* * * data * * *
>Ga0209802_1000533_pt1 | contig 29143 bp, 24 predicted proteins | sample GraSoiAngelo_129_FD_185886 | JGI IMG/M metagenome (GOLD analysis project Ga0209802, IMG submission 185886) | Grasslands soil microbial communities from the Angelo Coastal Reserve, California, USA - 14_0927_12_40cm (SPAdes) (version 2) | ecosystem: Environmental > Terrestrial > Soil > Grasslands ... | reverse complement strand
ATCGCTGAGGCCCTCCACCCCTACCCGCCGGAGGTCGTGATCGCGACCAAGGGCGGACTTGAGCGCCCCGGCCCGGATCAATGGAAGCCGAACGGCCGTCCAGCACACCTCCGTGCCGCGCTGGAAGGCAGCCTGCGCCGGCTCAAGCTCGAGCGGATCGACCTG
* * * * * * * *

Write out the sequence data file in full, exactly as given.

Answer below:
>Ga0209802_1000533_pt1 | contig 29143 bp, 24 predicted proteins | sample GraSoiAngelo_129_FD_185886 | JGI IMG/M metagenome (GOLD analysis project Ga0209802, IMG submission 185886) | Grasslands soil microbial communities from the Angelo Coastal Reserve, California, USA - 14_0927_12_40cm (SPAdes) (version 2) | ecosystem: Environmental > Terrestrial > Soil > Grasslands ... | reverse complement strand
ATCGCTGAGGCCCTCCACCCCTACCCGCCGGAGGTCGTGATCGCGACCAAGGGCGGACTTGAGCGCCCCGGCCCGGATCAATGGAAGCCGAACGGCCGTCCAGCACACCTCCGTGCCGCGCTGGAAGGCAGCCTGCGCCGGCTCAAGCTCGAGCGGATCGACCTG